I really think that 15-20% is a smidge high man. Modern cars with manual trannys have loses in that range or less {many in the 10-15% range}. Modern autos often return loses in the 15-25% range with the lower numbers being econo type cars with tight converters and the higher loses being associated with performance autos with looser converters {higher stall}. As an apples to apples example, most sources put my 04 FJR's hp at roughly 140-145hp at the crank and most sources list RWHP in the 125-130 range. That sounds like 15% to me worst case and around 10% in most cases so,,,, 10-15%. Not alot in argument's sake but it does mean alot in terms of outright power loss comparison. If my 98 Camaro with a 4 speed auto can return 20-25% loss numbers and my old 2000 Firebird with a M6 can return 10-15% numbers I find it hard to believe a modern motorcycle shaft would lose the same much less double?????

But who knows, maybe you are dead on with that 15-20% number but we should find out soon. My guess would be well under that 15%, probably right around 10%. You are absolutely right in that higher rotating mass hurts acceleration{hp} but once again this shouldn't be a huge factor and man,,,,,,, diss ain't no repli-racer and ultimate performance is less important in this class than low maintenance especially considering the miles many will be laying down. In any event, we are only talking what, maybe a 10-15hp difference between the two {chain vs shaft}if that? I consider that more than a worth while trade for no maintenance. I absolutely love the shaft drive on my FJR and my wife's Ascot. The FJR has over 75K miles on it without a single issue. I changed out the oil at around 25K miles for some synthetic and I lubed the pumpkin splines at the same time. Took what, maybe 30 minutes extra to do while changing tires?The Ascot going on 25K and it's going on 30 years old with nary and issue. Maintenance??? I did change the oil in it at around 25 yrs and 7K miles. In contrast, I have averaged a new chain and sprockets every 10-20K miles {just depends on the chain and how much I play} on my DL at a cost of around 150-200$ so each time so I'm looking at around 500$ just in crappin chains so far.

On the other hand, I've had to gear the piss outta the DL to get the off road performance I want and had that bike been a shaftie, that wouldn't have been an option so there are advantages and disadvantages and I and most others understand that. My FJR's gearing is spot on if a bit low but that's Yamaha's fault for not building enough gearing spread and hopefully Triumph will learn that these type bikes really need a nice wide tranny spread. At least a nice tall and lazy OD 6th gear anyway.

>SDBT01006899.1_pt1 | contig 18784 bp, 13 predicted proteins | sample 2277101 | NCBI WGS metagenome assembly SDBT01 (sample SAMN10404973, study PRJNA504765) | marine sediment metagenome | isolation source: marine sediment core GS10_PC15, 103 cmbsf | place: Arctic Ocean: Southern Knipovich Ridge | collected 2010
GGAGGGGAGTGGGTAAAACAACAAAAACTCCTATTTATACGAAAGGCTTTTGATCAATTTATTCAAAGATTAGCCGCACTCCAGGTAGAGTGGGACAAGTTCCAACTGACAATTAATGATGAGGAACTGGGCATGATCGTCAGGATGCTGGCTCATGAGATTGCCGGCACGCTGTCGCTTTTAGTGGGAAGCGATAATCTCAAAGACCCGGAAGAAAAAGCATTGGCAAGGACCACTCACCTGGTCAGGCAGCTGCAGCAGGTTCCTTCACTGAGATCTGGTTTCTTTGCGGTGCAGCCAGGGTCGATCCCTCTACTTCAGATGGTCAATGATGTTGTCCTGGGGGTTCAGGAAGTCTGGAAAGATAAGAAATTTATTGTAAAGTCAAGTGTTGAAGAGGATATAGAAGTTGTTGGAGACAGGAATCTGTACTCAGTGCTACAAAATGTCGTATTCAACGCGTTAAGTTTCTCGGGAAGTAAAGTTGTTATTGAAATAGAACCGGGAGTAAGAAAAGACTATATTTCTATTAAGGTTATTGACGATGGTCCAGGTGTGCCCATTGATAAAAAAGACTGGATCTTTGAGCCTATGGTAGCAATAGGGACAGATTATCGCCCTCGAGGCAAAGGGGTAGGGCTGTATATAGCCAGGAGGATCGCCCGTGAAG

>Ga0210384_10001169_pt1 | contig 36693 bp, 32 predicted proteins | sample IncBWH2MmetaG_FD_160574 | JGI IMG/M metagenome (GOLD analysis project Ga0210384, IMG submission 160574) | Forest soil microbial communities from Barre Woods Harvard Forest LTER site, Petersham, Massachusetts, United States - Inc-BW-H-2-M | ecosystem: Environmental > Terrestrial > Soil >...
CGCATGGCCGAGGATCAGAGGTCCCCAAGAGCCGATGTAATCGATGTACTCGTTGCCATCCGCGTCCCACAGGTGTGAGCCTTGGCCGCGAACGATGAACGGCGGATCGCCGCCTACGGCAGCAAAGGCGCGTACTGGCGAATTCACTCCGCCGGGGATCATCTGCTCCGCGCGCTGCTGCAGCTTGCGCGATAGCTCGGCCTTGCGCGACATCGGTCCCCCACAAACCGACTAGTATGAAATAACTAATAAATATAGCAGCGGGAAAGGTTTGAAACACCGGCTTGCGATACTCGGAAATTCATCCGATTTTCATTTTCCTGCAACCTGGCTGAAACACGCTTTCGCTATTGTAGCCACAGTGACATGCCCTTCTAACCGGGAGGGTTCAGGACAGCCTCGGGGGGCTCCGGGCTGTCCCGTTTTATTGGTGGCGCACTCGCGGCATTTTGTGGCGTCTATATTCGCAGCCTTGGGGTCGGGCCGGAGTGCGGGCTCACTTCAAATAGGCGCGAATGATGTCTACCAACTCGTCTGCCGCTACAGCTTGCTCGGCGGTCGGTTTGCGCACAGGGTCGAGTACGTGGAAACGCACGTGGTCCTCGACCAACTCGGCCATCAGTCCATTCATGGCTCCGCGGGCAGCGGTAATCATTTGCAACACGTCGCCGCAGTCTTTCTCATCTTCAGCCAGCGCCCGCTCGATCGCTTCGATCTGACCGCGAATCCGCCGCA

__________________
Pics- http://s563.photobucket.com/albums/s...eon/?start=all
Places visited on two- http://s563.photobucket.com/albums/s...0two%20wheels/
Endeavor to Persevere
Blue Skies Coming

Jud screwed with this post 03-03-2012 at 12:58 AM
Jud is offline   Reply With Quote
Old 03-03-2012, 06:18 AM   #1572
littlefield
Gnarly Adventurer
 
Joined: May 2004
Location: SE Texas
Oddometer: 119
The motorcylce-usa article insinuated the change to the driveshaft alone accounted for a 15-20% loss. That would mean from the crank to the rear wheel would be, what, 20-25%? 25-30%? Yikes.
littlefield is offline   Reply With Quote
Old 03-03-2012, 07:31 AM   #1573
996DL
Buell me
 
Joined: Aug 2006
Location: finally back in paradise...
Oddometer: 2,253


There hasn't been a press demo review yet, that's complained about a lack of power, instead they've focused on the strong bottom to midrange performance, with some vibration up top if it's neck is wrung.

So let's say 115 rwhp, with a stronger low to midrange pull than the MS1200, which needs higher revs to exploit it's explosive output.

996DL
996DL is offline   Reply With Quote
Old 03-03-2012, 09:17 AM   #1574
GaelicDog
Lesser of Two Weasels
 
GaelicDog's Avatar
 
Joined: Jun 2004
Location: Atlanta, GA
Oddometer: 7,322
Quote:
Originally Posted by 996DL View Post


There hasn't been a press demo review yet, that's complained about a lack of power, instead they've focused on the strong bottom to midrange performance, with some vibration up top if it's neck is wrung.

So let's say 115 rwhp, with a stronger low to midrange pull than the MS1200, which needs higher revs to exploit it's explosive output.

996DL
AMEN!

__________________
Political Correctness is a doctrine fostered by a delusional, illogical, liberal minority, and rabidly promoted by an unscrupulous mainstream media, which holds forth the proposition that it is entirely possible to pick up a turd by the clean end.
GaelicDog is offline   Reply With Quote
Old 03-03-2012, 09:20 AM   #1575
Dr. Greg
Tryin' to get home..
 
Dr. Greg's Avatar
 
Joined: Nov 2005
Location: ABQ, New Mexico
Oddometer: 1,175
FWIW, rotational mass (i.e. "inertia") theoretically has no effect on power output. Inertia definitely affects acceleration, however (inertia is basically resistance to any change in speed).

Practically speaking, heavier/larger drivetrain components could result in higher bearing loading (w/more friction), windage losses, etc., and consequently would reduce power.

Not tryin' to start yet another physics debate, just sayin'...

--Doc
__________________
Isa. 58:14 (KJV)
2013 BMW GSW (traveler)
1992 Ducati 900SS (looker)
1991 Honda Hawk NT650 (commuter)
Dr. Greg is offline   Reply With Quote
Reply

Share

Thread Tools Search this Thread
Search this Thread:

.
Display Modes

Posting Rules
You may not post new threads
You may not post replies
You may not post attachments
You may not edit your posts

BB code is On
Smilies are On
[IMG] code is On
HTML code is On

Forum Jump


Times are GMT -7.   It's 10:37 PM.


Powered by vBulletin® Version 3.8.5
Copyright ©2000 - 2015, Jelsoft Enterprises Ltd.
Copyright ADVrider 2011-2015